A third important field is language technology, a major feature of globalization. English is the dominant language of the world of IT and the Internet, with other languages trying to keep up – often with some difficulty as the technologies required are just as resource-intensive for a small language as they are for a big one. It cannot be taken for granted that what is profitable for British and American companies with a market of many millions, if not billions, of people is also commercially interesting for, say, a Danish software company with only a few hundred thousand potential customers. In other words, language becomes cultural policy and, personally, I believe there is no way around more public funding if Danish is to match English in this area.
But perhaps the biggest losers in the current situation are German, French and other languages learnt as foreign languages. These have experienced a drastic lack of interest from students in both secondary and tertiary education.
For more blog posts in this series discussing the dominance of English, or English as a lingua franca, please see this page.
I’m sure it’s true that many Danes overrate their competence, but as an American married to a Dane, I must say that I find Danish competence nonetheless to be staggeringly good. That said, my circle is a group of well-educated Copenhageners in their early 30s, precisely where the level of English can be expected to be the best. Nearly all of my wife’s friends could teach in English, give a presentation, handle a lively conversation on a complicated subject or otherwise. Any mistakes they made would be so small and/or rare that they wouldn’t even distract.
Danes’ English is so good that outsiders like me find it hard to practice our Danish in Denmark; the first hint of an accent and the Danish bartender or barista will switch to perfect English. It’s almost annoying, except that I know they’re trying to be friendly internationalists, not to obliquely criticise my Danish (and after seven years, my Danish is definitely adequate to the task of getting myself a beer, pretty much the first thing I learn in any language…)
Sadly, promotion of Danish is tinted with nationalism a bit; the anti-immigrant Dansk Folkeparti has made it a cause. It shouldn’t be a bad thing to promote Danish, but this association is one that pro-Danish Danes could do without. The solution is of course a relentless promotion of mulilingualism, both-and not either-or, as you point out. But there are only so many hours in a day, and promoting multiple languages inevitably means not promoting something else with the same teaching hours and kroner. So you really have to want it to make it work.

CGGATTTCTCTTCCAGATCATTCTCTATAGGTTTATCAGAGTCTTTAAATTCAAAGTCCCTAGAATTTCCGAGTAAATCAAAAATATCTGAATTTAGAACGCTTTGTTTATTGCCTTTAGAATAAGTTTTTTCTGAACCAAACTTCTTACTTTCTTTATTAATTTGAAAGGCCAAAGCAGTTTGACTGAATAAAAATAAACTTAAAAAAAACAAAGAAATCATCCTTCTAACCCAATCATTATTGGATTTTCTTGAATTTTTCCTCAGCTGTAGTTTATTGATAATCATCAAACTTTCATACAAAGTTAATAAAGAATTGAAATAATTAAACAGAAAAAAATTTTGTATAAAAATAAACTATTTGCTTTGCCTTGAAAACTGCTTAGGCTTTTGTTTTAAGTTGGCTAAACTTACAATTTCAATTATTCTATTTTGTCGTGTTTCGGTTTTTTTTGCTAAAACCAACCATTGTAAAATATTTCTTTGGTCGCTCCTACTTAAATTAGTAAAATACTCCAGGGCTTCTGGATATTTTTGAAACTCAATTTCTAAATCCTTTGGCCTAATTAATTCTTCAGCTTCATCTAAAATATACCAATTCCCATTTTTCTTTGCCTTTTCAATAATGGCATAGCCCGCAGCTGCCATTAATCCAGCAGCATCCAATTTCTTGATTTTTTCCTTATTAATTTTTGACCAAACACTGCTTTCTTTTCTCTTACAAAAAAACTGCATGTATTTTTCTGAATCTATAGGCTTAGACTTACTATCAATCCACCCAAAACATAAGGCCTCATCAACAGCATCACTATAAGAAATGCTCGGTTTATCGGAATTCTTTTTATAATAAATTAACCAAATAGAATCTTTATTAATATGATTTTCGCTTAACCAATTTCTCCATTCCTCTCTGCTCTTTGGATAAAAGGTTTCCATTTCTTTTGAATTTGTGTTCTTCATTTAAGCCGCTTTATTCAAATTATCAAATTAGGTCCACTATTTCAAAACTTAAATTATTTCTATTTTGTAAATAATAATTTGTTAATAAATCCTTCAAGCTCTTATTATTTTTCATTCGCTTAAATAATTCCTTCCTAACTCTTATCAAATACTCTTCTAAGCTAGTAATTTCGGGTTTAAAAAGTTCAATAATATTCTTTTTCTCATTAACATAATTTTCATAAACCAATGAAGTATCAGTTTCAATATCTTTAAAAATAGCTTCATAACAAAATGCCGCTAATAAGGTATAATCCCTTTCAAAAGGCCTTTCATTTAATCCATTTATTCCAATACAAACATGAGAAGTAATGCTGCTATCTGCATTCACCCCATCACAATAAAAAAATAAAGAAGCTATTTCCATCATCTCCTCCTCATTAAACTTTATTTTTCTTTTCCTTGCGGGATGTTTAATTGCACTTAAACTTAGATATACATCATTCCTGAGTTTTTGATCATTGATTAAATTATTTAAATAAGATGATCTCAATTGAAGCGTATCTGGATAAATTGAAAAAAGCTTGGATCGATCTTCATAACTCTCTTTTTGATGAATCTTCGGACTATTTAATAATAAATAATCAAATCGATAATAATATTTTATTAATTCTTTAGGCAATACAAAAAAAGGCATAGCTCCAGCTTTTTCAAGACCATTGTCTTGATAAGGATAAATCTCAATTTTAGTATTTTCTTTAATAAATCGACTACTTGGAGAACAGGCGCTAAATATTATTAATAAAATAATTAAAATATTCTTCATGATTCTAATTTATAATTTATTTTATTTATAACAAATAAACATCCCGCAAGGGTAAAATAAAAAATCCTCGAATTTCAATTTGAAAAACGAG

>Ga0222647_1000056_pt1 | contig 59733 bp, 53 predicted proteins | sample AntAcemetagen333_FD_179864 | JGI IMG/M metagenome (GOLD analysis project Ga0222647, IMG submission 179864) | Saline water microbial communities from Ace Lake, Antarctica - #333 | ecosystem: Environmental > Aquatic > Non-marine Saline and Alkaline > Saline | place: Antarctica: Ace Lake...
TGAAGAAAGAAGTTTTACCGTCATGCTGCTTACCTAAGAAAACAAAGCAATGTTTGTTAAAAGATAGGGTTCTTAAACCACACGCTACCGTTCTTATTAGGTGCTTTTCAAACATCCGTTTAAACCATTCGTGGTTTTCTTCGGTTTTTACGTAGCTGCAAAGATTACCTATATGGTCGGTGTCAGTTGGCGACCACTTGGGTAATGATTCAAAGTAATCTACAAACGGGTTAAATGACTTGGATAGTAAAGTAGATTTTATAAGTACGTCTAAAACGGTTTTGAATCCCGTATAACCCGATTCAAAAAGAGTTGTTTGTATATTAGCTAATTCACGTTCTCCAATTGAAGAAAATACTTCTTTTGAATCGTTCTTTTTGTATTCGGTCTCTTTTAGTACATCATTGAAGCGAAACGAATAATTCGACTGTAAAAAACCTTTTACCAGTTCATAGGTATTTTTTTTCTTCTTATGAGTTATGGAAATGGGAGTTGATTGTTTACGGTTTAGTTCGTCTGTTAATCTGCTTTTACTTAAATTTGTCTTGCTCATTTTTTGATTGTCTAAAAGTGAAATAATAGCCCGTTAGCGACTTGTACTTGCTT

I could not agree more with everything that Lane says above. I am a Brit living in Jutland and it is incredibly easy to find excuses for me not being better at Danish, but one of the difficult things I find is a kind of “lip-service internationalization”. What I mean by this is that a company or other organisation may declare their concern language to be English, but on closer examination one finds that many important discussion still take place in Danish. Don’t get me wrong, I’m not suggesting that Danish organisation “should” conduct all their business in English, but if they truly want to be international and declare themselves to be so, and thereby attract foreign talent and compete globally, then it is incumbent upon them not to engage in this halfheartedly.
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As a regular user of Den Danske Ordbog and ordnet.dk, I’m pleased to see this piece by its managing editor. I work as a freelance translator of the three Scandinavian languages (Danish, Norwegian and Swedish) to English. Most of my work involves legal and commercial texts, and I have noticed the ever-increasing influence of English in these realms. My personal opinion is that Danish is the most threatened of the three over the long term.
I wonder if we should see it as a threat or quite simply as a historical development. I am German and grew up bi-lingually, and my impression is that English influence made the German language more accessible, more liquid, more playful. When I read German texts from the 19th century, it all feels clumsy, stiff, not to the point, over complicated. Texts by contemporary post WWII writers are smooth, elegant, more precise and more fun to read – they are more English, more Carl Sagan than Karl Marx. And that goes for fiction and none fiction alike. I am rather relaxed. It is a new world. A different historical period. And languages have never been static. They are alive, and life always means change.